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Old 19th February 2006, 11:29   #1  |  Link
SadaraX
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XviD Quantizer Numbers

I am using Avidemux to encode my XviD in single pass quantizer mode. I was wondering if it is possible to set the rate to 1? This is not a direct Avidemux questions, more of a question relating to whether or not 1 is a valid number for a rate in the quantizer feature in XviD.

Thanks in advance. BTW, I already asked at the avidemux forums, they are not sure.
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Old 19th February 2006, 11:35   #2  |  Link
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q1 is valid but it will produce a huge file with similar quality to q2.
q1 is almost useless unless used with special designed custom quantization matrices.
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Old 19th February 2006, 11:37   #3  |  Link
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Quote:
Originally Posted by Sharktooth
q1 is valid but it will produce a huge file with similar quality to q2.
q1 is almost useless unless used with special designed custom quantization matrices.
I appreciate the information. I have been wondering about this for a while, because the avidemux developers were wondering whether or not they should allow people to use 1. Currently they have the range limited to 2-31.
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Old 19th February 2006, 15:26   #4  |  Link
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In the VfW XviD defaults, quant=1 is allowed. The only reason for that is the encredible and annoying amount of complaints about 'undersizing' that we used to get on the forum. Some folks don't understand the concept of a 'saturation point'.

If it weren't for that, limiting quantizers from 2 to 31 would be the only sane thing to do. Quant=1 is only there to eat up bitrate; higher quality usually comes with lower-coefficient custom quantization matrices, not with using quant=1 with the standard matrices.

As limiting quantizers in Avidemux appareantly doesn't cause another flood of 'undersizing-complaints' here, I'd say, they should keep it 2-31.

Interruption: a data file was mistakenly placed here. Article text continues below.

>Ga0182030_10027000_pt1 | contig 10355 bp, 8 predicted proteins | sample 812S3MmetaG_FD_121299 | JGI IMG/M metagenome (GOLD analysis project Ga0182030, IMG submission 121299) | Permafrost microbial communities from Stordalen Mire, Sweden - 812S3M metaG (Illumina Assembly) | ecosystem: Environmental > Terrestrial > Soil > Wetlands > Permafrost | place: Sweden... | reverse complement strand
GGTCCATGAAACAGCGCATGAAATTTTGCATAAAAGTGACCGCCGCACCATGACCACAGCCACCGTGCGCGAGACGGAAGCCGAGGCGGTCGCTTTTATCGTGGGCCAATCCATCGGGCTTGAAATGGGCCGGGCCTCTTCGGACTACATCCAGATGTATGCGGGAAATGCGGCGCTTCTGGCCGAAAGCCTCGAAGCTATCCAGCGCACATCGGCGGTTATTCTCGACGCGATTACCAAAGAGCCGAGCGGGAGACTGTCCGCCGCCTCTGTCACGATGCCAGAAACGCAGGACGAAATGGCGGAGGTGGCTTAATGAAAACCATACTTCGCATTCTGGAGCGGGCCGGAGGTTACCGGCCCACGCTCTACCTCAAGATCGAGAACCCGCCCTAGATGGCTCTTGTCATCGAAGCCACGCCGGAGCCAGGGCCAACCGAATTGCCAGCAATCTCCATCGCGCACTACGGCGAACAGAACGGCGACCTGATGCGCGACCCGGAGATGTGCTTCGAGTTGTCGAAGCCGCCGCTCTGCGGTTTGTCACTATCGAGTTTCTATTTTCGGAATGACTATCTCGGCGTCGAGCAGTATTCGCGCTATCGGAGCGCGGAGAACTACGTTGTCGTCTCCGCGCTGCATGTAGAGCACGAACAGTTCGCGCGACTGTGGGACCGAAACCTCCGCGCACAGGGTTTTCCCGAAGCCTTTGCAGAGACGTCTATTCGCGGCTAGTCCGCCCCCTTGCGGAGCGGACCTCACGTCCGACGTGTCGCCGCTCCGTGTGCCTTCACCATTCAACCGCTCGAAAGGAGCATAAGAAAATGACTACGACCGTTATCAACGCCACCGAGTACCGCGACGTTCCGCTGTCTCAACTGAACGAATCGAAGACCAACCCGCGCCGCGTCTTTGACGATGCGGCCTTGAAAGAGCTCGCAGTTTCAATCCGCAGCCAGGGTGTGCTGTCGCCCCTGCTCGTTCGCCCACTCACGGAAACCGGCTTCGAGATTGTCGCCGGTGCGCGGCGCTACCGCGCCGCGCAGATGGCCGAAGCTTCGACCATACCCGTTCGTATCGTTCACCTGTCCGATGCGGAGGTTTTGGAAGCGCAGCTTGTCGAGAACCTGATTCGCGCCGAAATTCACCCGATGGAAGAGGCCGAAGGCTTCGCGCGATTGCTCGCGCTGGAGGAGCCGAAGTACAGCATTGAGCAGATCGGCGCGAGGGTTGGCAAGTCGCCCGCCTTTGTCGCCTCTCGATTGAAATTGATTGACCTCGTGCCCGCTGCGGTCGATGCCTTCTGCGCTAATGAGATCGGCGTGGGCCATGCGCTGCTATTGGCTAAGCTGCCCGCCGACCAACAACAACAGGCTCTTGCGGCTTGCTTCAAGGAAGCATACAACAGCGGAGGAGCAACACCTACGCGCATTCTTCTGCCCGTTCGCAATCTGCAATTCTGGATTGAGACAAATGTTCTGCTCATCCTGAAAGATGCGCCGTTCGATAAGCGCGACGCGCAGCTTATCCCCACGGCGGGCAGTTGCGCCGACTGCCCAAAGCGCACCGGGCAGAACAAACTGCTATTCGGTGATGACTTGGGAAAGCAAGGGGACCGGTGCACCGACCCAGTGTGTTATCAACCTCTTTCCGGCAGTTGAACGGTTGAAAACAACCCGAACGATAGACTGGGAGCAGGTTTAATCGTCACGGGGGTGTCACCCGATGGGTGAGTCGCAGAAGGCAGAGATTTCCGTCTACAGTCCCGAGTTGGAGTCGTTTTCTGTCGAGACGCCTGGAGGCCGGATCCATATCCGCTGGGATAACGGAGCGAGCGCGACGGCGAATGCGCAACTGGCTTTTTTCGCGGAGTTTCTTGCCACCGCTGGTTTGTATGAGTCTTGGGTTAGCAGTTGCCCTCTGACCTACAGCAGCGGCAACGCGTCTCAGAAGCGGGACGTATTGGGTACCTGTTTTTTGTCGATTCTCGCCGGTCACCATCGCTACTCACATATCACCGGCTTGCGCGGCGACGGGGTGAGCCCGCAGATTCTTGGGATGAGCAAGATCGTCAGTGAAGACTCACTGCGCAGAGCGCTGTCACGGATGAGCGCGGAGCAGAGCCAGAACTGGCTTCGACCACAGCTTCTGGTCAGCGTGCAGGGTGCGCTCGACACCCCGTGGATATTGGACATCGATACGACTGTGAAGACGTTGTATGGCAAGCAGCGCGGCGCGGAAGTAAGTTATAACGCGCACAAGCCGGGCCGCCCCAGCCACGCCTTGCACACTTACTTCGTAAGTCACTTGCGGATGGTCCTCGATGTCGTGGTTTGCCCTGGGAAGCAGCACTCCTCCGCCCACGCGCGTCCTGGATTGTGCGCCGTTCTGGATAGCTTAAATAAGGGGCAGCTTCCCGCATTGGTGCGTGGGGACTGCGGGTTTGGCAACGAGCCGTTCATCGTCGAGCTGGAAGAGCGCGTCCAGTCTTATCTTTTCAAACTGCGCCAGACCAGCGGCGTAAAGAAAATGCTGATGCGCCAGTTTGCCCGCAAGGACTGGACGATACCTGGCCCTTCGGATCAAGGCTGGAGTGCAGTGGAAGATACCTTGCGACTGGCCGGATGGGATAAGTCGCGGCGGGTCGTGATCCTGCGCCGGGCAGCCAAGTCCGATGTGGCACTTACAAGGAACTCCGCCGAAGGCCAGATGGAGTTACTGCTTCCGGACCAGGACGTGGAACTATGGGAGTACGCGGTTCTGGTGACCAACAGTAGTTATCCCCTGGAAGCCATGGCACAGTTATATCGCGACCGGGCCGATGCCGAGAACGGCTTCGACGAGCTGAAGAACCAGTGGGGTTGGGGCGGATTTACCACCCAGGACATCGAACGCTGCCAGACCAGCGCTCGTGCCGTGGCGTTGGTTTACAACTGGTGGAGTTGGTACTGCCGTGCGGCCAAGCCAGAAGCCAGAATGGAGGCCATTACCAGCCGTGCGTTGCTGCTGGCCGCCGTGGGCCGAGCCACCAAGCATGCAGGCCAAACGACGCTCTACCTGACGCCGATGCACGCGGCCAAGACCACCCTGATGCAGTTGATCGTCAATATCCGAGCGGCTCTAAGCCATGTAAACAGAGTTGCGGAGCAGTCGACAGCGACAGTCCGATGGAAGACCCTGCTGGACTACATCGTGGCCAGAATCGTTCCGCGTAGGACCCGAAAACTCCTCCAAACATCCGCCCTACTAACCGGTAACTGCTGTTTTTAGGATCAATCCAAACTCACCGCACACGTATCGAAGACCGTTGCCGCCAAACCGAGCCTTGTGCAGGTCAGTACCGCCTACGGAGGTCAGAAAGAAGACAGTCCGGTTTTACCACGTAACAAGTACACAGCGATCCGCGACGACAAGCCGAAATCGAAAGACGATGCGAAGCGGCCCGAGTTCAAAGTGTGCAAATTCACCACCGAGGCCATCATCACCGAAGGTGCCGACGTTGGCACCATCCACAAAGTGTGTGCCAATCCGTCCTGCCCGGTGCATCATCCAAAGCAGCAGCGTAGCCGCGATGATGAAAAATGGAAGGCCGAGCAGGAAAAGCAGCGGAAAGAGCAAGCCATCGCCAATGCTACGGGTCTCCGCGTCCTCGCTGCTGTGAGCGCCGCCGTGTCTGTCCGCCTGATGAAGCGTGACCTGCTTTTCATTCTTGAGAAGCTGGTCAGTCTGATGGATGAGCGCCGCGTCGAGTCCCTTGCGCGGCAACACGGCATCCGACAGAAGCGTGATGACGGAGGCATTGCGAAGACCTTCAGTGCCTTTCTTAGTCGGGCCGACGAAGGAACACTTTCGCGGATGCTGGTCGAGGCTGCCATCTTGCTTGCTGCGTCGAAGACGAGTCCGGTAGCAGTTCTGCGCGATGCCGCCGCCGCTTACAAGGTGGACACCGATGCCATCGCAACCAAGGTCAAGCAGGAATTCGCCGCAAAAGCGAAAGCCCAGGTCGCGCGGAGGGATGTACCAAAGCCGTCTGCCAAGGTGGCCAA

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Old 19th February 2006, 23:22   #5  |  Link
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Quote:
Originally Posted by Teegedeck
As limiting quantizers in Avidemux appareantly doesn't cause another flood of 'undersizing-complaints' here, I'd say, they should keep it 2-31.
I will be certain to tell the developers that, because learning this is pretty the whole reason that I asked.
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Old 20th February 2006, 08:49   #6  |  Link
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I'm especially happy to hear from XviD's Linux userbase here. Glad to help.

Can we expect Avidemux to expose all XviD options in a new release? I've never really used Avidemux because it cannot load custom quantization matrices.

Edit: You know, I'll be missing something like a full-blown Linux MeGUI/VirtualDub equivalent by the time we get AviSynth 3 on Linux. This will be the point when I'm gonna get the craving to do everything (editing, encoding to XviD and x264) on the Linux machine. So please excuse me when I'm (trying) to get a bit pushy here.
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Old 21st February 2006, 03:05   #7  |  Link
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Quote:
Originally Posted by Teegedeck
I'm especially happy to hear from XviD's Linux userbase here. Glad to help.

Can we expect Avidemux to expose all XviD options in a new release? I've never really used Avidemux because it cannot load custom quantization matrices.
The custom matrices have not been addressed actually (this is the first time I have heard about it). Beyond those, I am fairly certain Avidemux can do all the other encoding options. (Correct me if I am wrong. If you like, I will post screen shots of the available options).

The plans for avidemux in the future are thus: 1) finish the implementation of the mp4 format. 2) Modernize the XviD codec configure interface (I suppose we could add the matrices there). 3) Add the rest of the options for x264/h264. I should note that items 2 and 3 really don't have a set priority and may be done in reverse order or side by side.

Quote:
Edit: You know, I'll be missing something like a full-blown Linux MeGUI/VirtualDub equivalent by the time we get AviSynth 3 on Linux. This will be the point when I'm gonna get the craving to do everything (editing, encoding to XviD and x264) on the Linux machine. So please excuse me when I'm (trying) to get a bit pushy here.
Speaking of the avisynth 3, I know that there are plans to fully integrate that into Avidemux, when it becomes available. If I remember correctly, version 3 will be free of all Microsoft Windows specific code. Also it looks like it will be easier to add the Avisynth v3.0 code/libraries into Avidemux. Mean himself has expressed plans to do this eventually and he sounded hopeful that it would not be too difficult.

I find Avidemux to be close to Virtualdub in its use. I used VDub a ton back my windows days, and now I use linux. On a side note concerning features I am trying to see added to Avidemux, I am hoping to get:

1) Soft-subtitles
2) MKV format
3) eventually I would like to see a better multi-audio track system